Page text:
Cambridgev.Telemarketing

City Court of YonkersJan 16, 1997
171 Misc. 2d 796 (N.Y. Misc. 1997)
171 Misc. 2d 796655 N.Y.S.2d 795

January 16, 1997

Khary Cambridge, plaintiff pro se. Telemarketing Concepts, Inc., defendant pro se.


The plaintiff Khary Cambridge (Khary) was employed in 1994 by the defendant Telemarketing Concepts, Inc. (Telemarketing) as a sales representative.

The 1995 Scholarship Program

In 1995 Telemarketing instituted a scholarship program for its employees. The program was entitled the "Telemarketing Representatives 1995 Scholarship Plan" (the Scholarship Plan). To take advantage of the Scholarship Plan, Telemarketing's employees had to meet the following conditions:

"1) The scholarship earning period begins August 1, 1995 and runs through August 31, 1996. Applicants must begin the program between August 1, 1995 and September 15, 1995.

"2) Your regular weekly schedule must include Friday night or a Saturday with a minimum of 20 hours per week.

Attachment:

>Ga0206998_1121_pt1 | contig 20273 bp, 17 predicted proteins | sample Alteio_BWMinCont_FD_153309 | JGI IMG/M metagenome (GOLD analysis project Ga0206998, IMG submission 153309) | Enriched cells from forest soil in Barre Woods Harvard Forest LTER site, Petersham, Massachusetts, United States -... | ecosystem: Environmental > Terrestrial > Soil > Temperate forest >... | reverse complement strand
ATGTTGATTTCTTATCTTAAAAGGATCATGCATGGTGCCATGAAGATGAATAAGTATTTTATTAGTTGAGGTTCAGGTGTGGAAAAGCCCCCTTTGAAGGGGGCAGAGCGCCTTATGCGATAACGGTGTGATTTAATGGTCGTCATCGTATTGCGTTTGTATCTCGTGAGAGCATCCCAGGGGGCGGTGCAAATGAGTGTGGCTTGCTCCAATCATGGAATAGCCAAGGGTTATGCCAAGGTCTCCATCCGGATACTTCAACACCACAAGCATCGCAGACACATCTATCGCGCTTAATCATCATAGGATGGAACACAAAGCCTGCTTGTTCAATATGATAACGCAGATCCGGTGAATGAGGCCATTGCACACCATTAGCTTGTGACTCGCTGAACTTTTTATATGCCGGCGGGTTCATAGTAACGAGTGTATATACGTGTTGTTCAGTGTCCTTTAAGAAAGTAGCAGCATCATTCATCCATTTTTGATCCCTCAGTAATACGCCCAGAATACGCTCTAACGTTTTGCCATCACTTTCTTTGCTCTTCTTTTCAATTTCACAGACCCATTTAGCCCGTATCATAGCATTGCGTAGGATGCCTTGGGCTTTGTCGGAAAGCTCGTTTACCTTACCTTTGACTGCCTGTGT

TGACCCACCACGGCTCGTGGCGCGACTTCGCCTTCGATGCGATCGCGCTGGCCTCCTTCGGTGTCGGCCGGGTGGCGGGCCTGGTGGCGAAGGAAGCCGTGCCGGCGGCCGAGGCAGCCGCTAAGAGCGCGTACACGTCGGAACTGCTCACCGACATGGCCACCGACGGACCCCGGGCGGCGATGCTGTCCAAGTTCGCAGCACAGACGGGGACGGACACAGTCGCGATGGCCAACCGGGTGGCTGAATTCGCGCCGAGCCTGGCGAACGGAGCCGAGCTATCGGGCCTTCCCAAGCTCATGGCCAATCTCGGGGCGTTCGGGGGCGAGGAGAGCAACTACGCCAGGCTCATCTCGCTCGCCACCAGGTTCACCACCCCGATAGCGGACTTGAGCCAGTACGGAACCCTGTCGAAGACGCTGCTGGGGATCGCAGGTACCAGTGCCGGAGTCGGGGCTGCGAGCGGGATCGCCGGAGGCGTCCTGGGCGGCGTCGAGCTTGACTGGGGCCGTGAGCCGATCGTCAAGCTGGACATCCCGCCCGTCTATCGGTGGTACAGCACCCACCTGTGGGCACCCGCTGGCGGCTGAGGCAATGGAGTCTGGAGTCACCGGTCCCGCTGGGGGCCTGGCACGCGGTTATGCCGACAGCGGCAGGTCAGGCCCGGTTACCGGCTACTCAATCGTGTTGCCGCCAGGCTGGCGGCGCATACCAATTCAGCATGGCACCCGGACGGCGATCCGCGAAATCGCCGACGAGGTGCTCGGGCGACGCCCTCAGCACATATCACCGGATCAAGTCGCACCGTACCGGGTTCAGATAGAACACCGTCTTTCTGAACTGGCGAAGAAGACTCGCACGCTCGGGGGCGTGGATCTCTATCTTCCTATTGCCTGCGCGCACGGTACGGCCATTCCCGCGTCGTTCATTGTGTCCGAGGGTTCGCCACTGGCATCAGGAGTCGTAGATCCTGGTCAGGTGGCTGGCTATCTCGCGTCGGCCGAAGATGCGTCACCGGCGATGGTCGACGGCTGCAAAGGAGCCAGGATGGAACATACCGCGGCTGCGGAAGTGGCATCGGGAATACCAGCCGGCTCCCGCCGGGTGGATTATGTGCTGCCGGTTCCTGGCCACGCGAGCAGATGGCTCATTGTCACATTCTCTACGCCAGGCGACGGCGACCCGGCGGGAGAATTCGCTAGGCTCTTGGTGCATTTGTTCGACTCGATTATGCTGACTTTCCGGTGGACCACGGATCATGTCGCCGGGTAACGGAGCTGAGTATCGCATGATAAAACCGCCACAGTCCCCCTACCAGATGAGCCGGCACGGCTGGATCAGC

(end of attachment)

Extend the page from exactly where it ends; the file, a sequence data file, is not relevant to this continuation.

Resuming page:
"3) You must work a minimum of 800 hours during the period according to your regular weekly schedule.

"4) All standard performance guidelines apply including attendance, punctuality and Total Quality Performance.

"5) Reps who meet the above guidelines will receive a $1,000 scholarship to any accredited school of higher education.

"6) The scholarship check will be payable to the institution of your choice.

"7) All high school seniors, college students and students of all ages are eligible to participate."

The Scholarship Plan Agreement

Khary read the flyer, relied upon it and decided to avail himself of the Scholarship Plan. At Telemarketing's request he signed a "Scholarship Plan Employee Agreement" (the Agreement), wherein he agreed "to meet the following terms and conditions to receive a $1,000 scholarship":